Books Should Be Free is now
Loyal Books
Free Public Domain Audiobooks & eBook Downloads
Search by: Title, Author or Keyword

Reveries over Childhood and Youth   By: (1865-1939)

Book cover

First Page:

REVERIES OVER CHILDHOOD AND YOUTH

THE MACMILLAN COMPANY NEW YORK · BOSTON · CHICAGO · DALLAS ATLANTA · SAN FRANCISCO

MACMILLAN & CO., LIMITED LONDON · BOMBAY · CALCUTTA MELBOURNE

THE MACMILLAN CO. OF CANADA, LTD. TORONTO

REVERIES OVER CHILDHOOD AND YOUTH

BY WILLIAM BUTLER YEATS

THE MACMILLAN COMPANY NEW YORK MCMXVI

COPYRIGHT, 1916, BY THE MACMILLAN COMPANY.

Set up and electrotyped. Published March, 1916.

Norwood Press J. S. Cushing Co. Berwick & Smith Co. Norwood, Mass., U.S.A.

To those few people mainly personal friends who have read all that I have written.

W. B. Y.

Preface

Sometimes when I remember a relative that I have been fond of, or a strange incident of the past, I wander here and there till I have somebody to talk to. Presently I notice that my listener is bored; but now that I have written it out, I may even begin to forget it all. In any case, because one can always close a book, my friend need not be bored.

I have changed nothing to my knowledge, and yet it must be that I have changed many things without my knowledge, for I am writing after so many years, and have consulted neither friend nor letter nor old newspaper and describe what comes oftenest into my memory.

I say this fearing that some surviving friend of my youth may remember something in a different shape and be offended with my book.

Christmas Day, 1914.

REVERIES OVER CHILDHOOD AND YOUTH

My first memories are fragmentary and isolated and contemporaneous, as though one remembered vaguely some early day of the Seven Days. It seems as if time had not yet been created, for all are connected with emotion and place and without sequence.

I remember sitting upon somebody's knee, looking out of a window at a wall covered with cracked and falling plaster, but what wall I do not remember, and being told that some relation once lived there. I am looking out of another window in London. It is at Fitzroy Road. Some boys are playing in the road and among them a boy in uniform, a telegraph boy perhaps. When I ask who the boy is, a servant tells me that he is going to blow the town up, and I go to sleep in terror.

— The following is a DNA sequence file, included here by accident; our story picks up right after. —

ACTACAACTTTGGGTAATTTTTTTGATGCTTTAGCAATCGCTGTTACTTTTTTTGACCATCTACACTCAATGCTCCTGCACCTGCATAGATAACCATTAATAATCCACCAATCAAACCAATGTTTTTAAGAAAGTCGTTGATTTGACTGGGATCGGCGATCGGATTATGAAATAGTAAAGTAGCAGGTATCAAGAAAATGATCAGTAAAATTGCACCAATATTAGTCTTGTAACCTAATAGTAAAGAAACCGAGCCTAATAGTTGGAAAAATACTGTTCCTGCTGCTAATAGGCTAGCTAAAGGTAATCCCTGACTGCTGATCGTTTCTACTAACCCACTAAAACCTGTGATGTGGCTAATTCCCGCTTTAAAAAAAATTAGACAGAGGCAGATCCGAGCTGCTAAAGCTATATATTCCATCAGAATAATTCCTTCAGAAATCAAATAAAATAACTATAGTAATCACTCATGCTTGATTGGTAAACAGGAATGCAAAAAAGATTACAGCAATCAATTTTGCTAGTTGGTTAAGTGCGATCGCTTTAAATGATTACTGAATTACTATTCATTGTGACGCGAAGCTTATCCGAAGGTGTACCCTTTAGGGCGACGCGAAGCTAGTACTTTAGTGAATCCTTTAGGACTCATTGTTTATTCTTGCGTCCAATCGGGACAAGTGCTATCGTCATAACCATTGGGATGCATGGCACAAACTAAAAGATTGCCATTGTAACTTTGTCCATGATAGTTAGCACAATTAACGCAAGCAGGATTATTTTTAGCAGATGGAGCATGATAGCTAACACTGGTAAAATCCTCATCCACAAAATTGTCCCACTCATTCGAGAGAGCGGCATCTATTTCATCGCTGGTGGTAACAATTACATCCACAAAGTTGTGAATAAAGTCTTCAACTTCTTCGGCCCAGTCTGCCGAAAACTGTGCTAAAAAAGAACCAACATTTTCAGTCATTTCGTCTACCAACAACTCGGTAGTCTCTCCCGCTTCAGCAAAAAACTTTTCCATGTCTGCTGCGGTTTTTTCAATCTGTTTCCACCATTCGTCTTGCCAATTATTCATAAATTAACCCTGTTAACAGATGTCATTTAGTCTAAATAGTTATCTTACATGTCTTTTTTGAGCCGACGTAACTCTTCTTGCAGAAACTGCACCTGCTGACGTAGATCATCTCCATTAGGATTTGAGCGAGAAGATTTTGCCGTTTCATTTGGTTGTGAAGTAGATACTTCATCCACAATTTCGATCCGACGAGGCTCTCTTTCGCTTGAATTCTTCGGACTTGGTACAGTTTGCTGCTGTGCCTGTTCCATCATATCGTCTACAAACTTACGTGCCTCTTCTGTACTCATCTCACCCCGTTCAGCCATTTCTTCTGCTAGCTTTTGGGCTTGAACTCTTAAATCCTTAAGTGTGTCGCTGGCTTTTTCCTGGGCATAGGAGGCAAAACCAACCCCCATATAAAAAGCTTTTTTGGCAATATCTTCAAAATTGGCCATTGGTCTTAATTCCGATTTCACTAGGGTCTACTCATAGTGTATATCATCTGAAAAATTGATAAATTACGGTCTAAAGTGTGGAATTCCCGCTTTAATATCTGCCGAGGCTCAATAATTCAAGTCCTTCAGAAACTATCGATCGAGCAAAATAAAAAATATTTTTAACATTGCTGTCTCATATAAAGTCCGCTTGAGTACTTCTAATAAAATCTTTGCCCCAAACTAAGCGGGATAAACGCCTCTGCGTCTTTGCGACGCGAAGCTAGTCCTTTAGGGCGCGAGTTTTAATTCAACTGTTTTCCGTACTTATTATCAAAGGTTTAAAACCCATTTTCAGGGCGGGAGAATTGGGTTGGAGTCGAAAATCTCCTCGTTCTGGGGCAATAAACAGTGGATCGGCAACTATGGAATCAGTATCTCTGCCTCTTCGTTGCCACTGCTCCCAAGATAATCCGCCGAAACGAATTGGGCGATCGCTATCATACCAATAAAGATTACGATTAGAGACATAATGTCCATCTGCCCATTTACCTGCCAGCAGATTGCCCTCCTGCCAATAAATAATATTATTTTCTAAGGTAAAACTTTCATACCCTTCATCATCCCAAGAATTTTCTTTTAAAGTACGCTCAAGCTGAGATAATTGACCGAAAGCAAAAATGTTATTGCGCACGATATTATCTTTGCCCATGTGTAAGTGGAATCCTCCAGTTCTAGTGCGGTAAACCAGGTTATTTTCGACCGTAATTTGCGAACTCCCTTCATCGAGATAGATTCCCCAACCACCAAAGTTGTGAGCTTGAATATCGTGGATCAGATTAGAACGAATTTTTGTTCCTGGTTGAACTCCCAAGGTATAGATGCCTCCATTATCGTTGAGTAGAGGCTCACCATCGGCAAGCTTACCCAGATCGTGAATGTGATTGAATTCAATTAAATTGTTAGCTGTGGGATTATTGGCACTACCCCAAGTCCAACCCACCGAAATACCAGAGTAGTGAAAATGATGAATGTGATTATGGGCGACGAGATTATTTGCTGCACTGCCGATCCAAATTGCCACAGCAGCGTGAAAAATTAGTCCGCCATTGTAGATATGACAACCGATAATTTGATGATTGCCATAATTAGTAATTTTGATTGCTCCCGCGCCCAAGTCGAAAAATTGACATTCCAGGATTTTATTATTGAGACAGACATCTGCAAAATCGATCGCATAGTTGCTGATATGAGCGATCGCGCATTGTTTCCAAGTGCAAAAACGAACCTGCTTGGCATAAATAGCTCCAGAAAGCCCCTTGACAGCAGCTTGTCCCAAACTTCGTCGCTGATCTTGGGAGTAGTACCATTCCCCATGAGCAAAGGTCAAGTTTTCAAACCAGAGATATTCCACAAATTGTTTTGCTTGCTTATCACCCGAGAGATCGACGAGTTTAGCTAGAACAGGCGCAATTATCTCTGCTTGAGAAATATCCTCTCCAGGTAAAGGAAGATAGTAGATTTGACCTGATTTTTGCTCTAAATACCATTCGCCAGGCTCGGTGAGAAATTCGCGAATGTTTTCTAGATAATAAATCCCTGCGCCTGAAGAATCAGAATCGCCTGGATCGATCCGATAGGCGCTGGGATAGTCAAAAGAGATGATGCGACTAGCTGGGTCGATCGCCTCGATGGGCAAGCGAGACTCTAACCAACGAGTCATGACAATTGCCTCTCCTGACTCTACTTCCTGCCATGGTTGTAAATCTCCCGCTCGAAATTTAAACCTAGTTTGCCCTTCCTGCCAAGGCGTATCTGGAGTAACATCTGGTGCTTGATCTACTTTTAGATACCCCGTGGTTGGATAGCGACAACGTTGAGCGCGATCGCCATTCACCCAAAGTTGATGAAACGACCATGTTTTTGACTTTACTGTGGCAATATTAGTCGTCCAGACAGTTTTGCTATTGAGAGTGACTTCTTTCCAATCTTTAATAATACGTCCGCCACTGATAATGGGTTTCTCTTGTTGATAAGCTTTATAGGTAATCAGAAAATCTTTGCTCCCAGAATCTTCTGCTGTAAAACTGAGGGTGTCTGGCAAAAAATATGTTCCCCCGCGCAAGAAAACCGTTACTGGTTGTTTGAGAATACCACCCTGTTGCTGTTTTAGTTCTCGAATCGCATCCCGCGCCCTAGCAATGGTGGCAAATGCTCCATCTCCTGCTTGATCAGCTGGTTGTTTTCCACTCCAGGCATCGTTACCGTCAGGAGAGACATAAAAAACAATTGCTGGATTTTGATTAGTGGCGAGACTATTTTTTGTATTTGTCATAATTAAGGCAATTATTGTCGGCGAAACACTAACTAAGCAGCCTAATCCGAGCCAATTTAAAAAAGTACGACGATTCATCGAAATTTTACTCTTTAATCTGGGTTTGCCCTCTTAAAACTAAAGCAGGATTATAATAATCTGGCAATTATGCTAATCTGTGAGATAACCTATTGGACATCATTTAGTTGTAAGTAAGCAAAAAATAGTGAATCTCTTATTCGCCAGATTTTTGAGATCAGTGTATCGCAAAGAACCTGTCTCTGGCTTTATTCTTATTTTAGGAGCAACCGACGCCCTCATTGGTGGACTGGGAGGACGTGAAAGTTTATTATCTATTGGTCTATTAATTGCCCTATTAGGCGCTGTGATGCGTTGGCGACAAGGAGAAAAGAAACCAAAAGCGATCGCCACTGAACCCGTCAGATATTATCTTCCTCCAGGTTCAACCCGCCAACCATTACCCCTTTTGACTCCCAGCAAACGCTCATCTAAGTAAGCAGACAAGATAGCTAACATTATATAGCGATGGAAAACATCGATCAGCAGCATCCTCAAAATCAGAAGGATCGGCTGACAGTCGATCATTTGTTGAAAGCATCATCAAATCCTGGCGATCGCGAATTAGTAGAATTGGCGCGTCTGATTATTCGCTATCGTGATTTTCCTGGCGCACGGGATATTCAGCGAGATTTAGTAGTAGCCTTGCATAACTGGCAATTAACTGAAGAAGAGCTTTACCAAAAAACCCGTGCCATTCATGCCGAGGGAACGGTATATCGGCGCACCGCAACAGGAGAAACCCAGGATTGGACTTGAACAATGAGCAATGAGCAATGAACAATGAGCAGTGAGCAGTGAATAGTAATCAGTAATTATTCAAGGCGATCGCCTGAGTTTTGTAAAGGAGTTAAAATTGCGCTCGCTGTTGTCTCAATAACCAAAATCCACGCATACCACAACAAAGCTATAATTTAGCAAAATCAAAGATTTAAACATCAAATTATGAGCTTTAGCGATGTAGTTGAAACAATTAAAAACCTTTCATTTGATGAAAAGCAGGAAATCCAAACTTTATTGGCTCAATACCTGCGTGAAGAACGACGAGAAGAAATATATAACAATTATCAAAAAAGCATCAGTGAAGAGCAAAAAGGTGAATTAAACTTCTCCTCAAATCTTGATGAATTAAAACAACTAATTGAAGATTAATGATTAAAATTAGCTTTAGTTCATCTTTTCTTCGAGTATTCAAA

After that come memories of Sligo, where I live with my grandparents. I am sitting on the ground looking at a mastless toy boat, with the paint rubbed and scratched, and I say to myself in great melancholy, "it is further away than it used to be," and while I am saying it I am looking at a long scratch in the stern, for it is especially the scratch which is further away. Then one day at dinner my great uncle William Middleton says, "we should not make light of the troubles of children. They are worse than ours, because we can see the end of our trouble and they can never see any end," and I feel grateful for I know that I am very unhappy and have often said to myself, "when you grow up, never talk as grown up people do of the happiness of childhood." I may have already had the night of misery when, having prayed for several days that I might die, I had begun to be afraid that I was dying and prayed that I might live. There was no reason for my unhappiness. Nobody was unkind, and my grandmother has still after so many years my gratitude and my reverence. The house was so big that there was always a room to hide in, and I had a red pony and a garden where I could wander, and there were two dogs to follow at my heels, one white with some black spots on his head and the other with long black hair all over him. I used to think about God and fancy that I was very wicked, and one day when I threw a stone and hit a duck in the yard by mischance and broke its wing, I was full of wonder when I was told that the duck would be cooked for dinner and that I should not be punished.

Some of my misery was loneliness and some of it fear of old William Pollexfen my grandfather. He was never unkind, and I cannot remember that he ever spoke harshly to me, but it was the custom to fear and admire him... Continue reading book >>




eBook Downloads
ePUB eBook
• iBooks for iPhone and iPad
• Nook
• Sony Reader
Kindle eBook
• Mobi file format for Kindle
Read eBook
• Load eBook in browser
Text File eBook
• Computers
• Windows
• Mac

Review this book



Popular Genres
More Genres
Languages
Paid Books